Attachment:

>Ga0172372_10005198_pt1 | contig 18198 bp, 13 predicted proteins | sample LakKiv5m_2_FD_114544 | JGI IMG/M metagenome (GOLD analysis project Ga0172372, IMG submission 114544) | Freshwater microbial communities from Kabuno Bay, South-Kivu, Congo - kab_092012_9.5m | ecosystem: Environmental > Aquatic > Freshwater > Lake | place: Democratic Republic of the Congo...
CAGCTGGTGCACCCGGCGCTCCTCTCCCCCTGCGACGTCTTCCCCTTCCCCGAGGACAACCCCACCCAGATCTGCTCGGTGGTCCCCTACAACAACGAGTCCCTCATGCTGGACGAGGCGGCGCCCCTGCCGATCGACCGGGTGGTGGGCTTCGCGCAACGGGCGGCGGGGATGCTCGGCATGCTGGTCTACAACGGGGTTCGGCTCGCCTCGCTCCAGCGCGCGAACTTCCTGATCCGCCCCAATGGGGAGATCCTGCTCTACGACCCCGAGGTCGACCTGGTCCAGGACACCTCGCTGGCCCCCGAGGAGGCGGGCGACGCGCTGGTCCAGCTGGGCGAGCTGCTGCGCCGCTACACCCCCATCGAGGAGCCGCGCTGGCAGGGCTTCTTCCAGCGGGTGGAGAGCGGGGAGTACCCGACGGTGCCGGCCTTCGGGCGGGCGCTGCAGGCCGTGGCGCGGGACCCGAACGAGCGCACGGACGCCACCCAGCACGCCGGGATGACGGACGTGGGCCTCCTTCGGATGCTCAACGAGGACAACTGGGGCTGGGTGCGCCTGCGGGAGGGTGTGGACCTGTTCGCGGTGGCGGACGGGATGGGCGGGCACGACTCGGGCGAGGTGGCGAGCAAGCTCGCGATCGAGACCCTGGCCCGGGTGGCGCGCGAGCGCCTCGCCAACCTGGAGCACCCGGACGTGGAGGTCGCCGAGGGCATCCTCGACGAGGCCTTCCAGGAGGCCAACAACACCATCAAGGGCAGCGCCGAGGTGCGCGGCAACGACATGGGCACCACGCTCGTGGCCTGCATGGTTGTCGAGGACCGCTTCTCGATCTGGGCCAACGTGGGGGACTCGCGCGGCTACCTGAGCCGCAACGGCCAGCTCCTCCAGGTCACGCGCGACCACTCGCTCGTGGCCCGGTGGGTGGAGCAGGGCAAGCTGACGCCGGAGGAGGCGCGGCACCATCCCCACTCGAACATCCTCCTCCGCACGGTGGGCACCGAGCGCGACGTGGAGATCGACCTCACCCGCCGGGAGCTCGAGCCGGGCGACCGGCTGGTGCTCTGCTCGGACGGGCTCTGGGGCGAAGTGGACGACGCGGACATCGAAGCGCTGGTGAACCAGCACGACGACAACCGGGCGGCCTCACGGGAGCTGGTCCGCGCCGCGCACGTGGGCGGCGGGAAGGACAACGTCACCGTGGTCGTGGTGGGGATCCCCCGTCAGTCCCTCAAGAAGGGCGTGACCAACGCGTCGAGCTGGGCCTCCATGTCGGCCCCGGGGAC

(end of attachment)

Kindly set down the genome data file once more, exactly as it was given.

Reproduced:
>Ga0172372_10005198_pt1 | contig 18198 bp, 13 predicted proteins | sample LakKiv5m_2_FD_114544 | JGI IMG/M metagenome (GOLD analysis project Ga0172372, IMG submission 114544) | Freshwater microbial communities from Kabuno Bay, South-Kivu, Congo - kab_092012_9.5m | ecosystem: Environmental > Aquatic > Freshwater > Lake | place: Democratic Republic of the Congo...
CAGCTGGTGCACCCGGCGCTCCTCTCCCCCTGCGACGTCTTCCCCTTCCCCGAGGACAACCCCACCCAGATCTGCTCGGTGGTCCCCTACAACAACGAGTCCCTCATGCTGGACGAGGCGGCGCCCCTGCCGATCGACCGGGTGGTGGGCTTCGCGCAACGGGCGGCGGGGATGCTCGGCATGCTGGTCTACAACGGGGTTCGGCTCGCCTCGCTCCAGCGCGCGAACTTCCTGATCCGCCCCAATGGGGAGATCCTGCTCTACGACCCCGAGGTCGACCTGGTCCAGGACACCTCGCTGGCCCCCGAGGAGGCGGGCGACGCGCTGGTCCAGCTGGGCGAGCTGCTGCGCCGCTACACCCCCATCGAGGAGCCGCGCTGGCAGGGCTTCTTCCAGCGGGTGGAGAGCGGGGAGTACCCGACGGTGCCGGCCTTCGGGCGGGCGCTGCAGGCCGTGGCGCGGGACCCGAACGAGCGCACGGACGCCACCCAGCACGCCGGGATGACGGACGTGGGCCTCCTTCGGATGCTCAACGAGGACAACTGGGGCTGGGTGCGCCTGCGGGAGGGTGTGGACCTGTTCGCGGTGGCGGACGGGATGGGCGGGCACGACTCGGGCGAGGTGGCGAGCAAGCTCGCGATCGAGACCCTGGCCCGGGTGGCGCGCGAGCGCCTCGCCAACCTGGAGCACCCGGACGTGGAGGTCGCCGAGGGCATCCTCGACGAGGCCTTCCAGGAGGCCAACAACACCATCAAGGGCAGCGCCGAGGTGCGCGGCAACGACATGGGCACCACGCTCGTGGCCTGCATGGTTGTCGAGGACCGCTTCTCGATCTGGGCCAACGTGGGGGACTCGCGCGGCTACCTGAGCCGCAACGGCCAGCTCCTCCAGGTCACGCGCGACCACTCGCTCGTGGCCCGGTGGGTGGAGCAGGGCAAGCTGACGCCGGAGGAGGCGCGGCACCATCCCCACTCGAACATCCTCCTCCGCACGGTGGGCACCGAGCGCGACGTGGAGATCGACCTCACCCGCCGGGAGCTCGAGCCGGGCGACCGGCTGGTGCTCTGCTCGGACGGGCTCTGGGGCGAAGTGGACGACGCGGACATCGAAGCGCTGGTGAACCAGCACGACGACAACCGGGCGGCCTCACGGGAGCTGGTCCGCGCCGCGCACGTGGGCGGCGGGAAGGACAACGTCACCGTGGTCGTGGTGGGGATCCCCCGTCAGTCCCTCAAGAAGGGCGTGACCAACGCGTCGAGCTGGGCCTCCATGTCGGCCCCGGGGAC